ILNews

COA splits on need for evidentiary hearing in revocation

Back to TopCommentsE-mailPrintBookmark and Share

The Indiana Court of Appeals split as to whether only a chronological case summary entry indicating a man’s admissions to violating terms of community corrections placement is enough to bypass holding an evidentiary hearing.

When a probationer admits to a violation of probation, the due process requirements of an evidentiary hearing, and confrontation and cross-examination of the witnesses is unnecessary. Robert Beeler was serving his sentence following a guilty plea to felony robbery and criminal confinement in Marion County Community Corrections Home Detention. The state alleged he violated the terms of community corrections because he had been alleged to be a juvenile delinquent in another case and did not comply with the rules of home detention.

According to a CCS entry in Beeler’s robbery and criminal confinement case, he admitted to all four counts under the notice of violation of community corrections and the two counts charged under the notice of violation of probation. The trial court found he violated the terms and ordered him to serve six years of his previously suspended sentence.

Since Beeler didn’t object to the trial court revoking his community corrections placement and probation, he must prove the court made a fundamental error. The only indication on record that Beeler admitted to violating the terms was the CCS entry to that effect. In Robert Beeler v. State of Indiana, No. 49A05-1007-CR-456, the majority concluded that was enough to establish an admission and thus waive the requirement of an evidentiary hearing. The majority cited Epps v. State, 244 Ind. 515. 525, 192 N.E.2d 459, 464 (1963), and Trojnar v. Trojnar, 698 N.E.2d 301, 304 (Ind. 1998), to support their ruling.

Judge Terry Crone dissented, pointing out that there was no transcript containing Beeler’s admission. He disagreed with the state’s position that the appellate court should be able to rely on the trial court’s assertions in its docket to establish the truth of events even when the transcript doesn’t specifically verify them.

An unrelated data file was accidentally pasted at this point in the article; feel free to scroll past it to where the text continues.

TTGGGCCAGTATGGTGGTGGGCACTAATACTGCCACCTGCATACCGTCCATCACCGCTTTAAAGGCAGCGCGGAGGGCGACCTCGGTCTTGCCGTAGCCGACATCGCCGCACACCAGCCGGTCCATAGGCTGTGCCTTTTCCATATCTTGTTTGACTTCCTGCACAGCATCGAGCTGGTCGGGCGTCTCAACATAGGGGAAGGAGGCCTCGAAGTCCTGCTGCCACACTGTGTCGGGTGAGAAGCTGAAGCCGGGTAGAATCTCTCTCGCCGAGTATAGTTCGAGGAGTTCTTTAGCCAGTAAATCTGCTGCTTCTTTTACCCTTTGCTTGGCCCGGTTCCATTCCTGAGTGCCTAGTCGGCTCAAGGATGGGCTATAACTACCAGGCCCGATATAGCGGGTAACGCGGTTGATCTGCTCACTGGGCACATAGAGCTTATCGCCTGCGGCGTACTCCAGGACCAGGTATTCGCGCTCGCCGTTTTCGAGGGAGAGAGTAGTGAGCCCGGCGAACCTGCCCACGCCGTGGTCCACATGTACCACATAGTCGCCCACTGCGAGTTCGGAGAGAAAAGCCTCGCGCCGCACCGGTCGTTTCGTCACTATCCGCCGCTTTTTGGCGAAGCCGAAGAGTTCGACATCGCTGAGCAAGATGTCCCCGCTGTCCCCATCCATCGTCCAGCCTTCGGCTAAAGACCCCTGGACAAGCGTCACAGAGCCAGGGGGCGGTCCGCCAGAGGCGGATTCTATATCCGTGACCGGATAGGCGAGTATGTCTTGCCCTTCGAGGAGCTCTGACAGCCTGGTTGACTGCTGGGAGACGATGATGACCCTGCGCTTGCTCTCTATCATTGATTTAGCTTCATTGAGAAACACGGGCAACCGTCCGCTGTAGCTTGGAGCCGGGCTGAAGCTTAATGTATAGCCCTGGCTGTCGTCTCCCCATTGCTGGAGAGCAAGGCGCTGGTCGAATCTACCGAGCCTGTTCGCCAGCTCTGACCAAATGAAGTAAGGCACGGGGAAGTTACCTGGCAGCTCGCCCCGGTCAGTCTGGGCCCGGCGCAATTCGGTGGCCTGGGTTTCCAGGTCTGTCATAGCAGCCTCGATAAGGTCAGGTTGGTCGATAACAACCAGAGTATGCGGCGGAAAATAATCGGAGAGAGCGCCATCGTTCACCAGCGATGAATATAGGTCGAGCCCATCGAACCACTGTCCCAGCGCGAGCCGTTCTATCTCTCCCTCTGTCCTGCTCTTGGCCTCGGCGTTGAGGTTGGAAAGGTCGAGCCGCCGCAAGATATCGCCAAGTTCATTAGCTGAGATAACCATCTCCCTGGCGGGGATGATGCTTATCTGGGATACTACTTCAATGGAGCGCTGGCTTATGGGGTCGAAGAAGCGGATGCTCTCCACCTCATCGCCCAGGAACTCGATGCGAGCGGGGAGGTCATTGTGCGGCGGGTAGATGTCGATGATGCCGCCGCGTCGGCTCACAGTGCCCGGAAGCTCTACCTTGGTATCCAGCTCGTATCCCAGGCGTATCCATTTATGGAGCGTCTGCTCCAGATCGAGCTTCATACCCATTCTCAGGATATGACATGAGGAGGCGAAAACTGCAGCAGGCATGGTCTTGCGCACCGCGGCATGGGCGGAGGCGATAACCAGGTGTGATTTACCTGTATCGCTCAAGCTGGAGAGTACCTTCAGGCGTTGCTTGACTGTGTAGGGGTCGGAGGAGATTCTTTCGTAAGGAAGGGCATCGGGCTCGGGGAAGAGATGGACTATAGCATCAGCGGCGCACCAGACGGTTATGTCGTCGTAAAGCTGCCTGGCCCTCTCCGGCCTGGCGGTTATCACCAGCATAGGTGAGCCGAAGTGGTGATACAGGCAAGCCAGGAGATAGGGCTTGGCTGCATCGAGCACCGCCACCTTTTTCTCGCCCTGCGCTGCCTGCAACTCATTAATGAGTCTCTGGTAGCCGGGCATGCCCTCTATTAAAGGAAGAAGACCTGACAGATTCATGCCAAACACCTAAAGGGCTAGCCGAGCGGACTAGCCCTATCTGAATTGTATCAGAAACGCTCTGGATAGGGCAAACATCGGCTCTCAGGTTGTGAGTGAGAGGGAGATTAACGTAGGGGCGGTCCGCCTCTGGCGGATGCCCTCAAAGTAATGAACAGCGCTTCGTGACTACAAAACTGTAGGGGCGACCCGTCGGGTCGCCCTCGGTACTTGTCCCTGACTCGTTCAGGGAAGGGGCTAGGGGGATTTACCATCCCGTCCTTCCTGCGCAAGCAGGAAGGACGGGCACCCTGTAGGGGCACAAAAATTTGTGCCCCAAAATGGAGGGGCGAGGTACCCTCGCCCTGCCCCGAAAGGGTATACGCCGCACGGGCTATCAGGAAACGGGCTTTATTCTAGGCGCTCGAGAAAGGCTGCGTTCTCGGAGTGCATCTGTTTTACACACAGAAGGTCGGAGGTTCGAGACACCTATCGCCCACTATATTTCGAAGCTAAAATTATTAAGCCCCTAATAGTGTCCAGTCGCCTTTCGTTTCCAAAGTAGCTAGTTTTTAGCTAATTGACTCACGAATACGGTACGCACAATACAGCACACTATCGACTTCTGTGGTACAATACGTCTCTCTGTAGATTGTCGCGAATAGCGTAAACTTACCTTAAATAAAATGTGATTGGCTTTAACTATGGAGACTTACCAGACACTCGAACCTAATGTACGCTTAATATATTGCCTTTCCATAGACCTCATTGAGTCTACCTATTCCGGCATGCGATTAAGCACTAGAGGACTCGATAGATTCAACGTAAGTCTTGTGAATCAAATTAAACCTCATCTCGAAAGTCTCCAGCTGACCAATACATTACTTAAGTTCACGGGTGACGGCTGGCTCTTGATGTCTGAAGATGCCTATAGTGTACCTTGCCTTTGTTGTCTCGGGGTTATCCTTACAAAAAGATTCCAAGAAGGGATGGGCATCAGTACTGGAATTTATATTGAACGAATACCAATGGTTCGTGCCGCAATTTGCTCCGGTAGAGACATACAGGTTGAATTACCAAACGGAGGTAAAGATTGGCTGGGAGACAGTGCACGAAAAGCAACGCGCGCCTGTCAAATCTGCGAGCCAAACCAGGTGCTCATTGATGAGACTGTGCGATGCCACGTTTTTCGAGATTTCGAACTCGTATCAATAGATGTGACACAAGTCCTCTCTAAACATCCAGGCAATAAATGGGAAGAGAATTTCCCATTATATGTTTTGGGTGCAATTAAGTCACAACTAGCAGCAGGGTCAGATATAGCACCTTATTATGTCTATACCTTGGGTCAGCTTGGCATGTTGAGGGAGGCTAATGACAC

“Given the fundamental due process and liberty interests at stake, and given that the transcript actually contradicts the CCS’s version of events, I disagree with the State’s position,” he wrote. “If Beeler admitted to a probation violation off the record – a fact that Beeler does not concede on appeal – it was incumbent upon the State to ensure that the admission was repeated on the record. This it failed to do.”

ADVERTISEMENT

Post a comment to this story

COMMENTS POLICY
We reserve the right to remove any post that we feel is obscene, profane, vulgar, racist, sexually explicit, abusive, or hateful.
 
You are legally responsible for what you post and your anonymity is not guaranteed.
 
Posts that insult, defame, threaten, harass or abuse other readers or people mentioned in Indiana Lawyer editorial content are also subject to removal. Please respect the privacy of individuals and refrain from posting personal information.
 
No solicitations, spamming or advertisements are allowed. Readers may post links to other informational websites that are relevant to the topic at hand, but please do not link to objectionable material.
 
We may remove messages that are unrelated to the topic, encourage illegal activity, use all capital letters or are unreadable.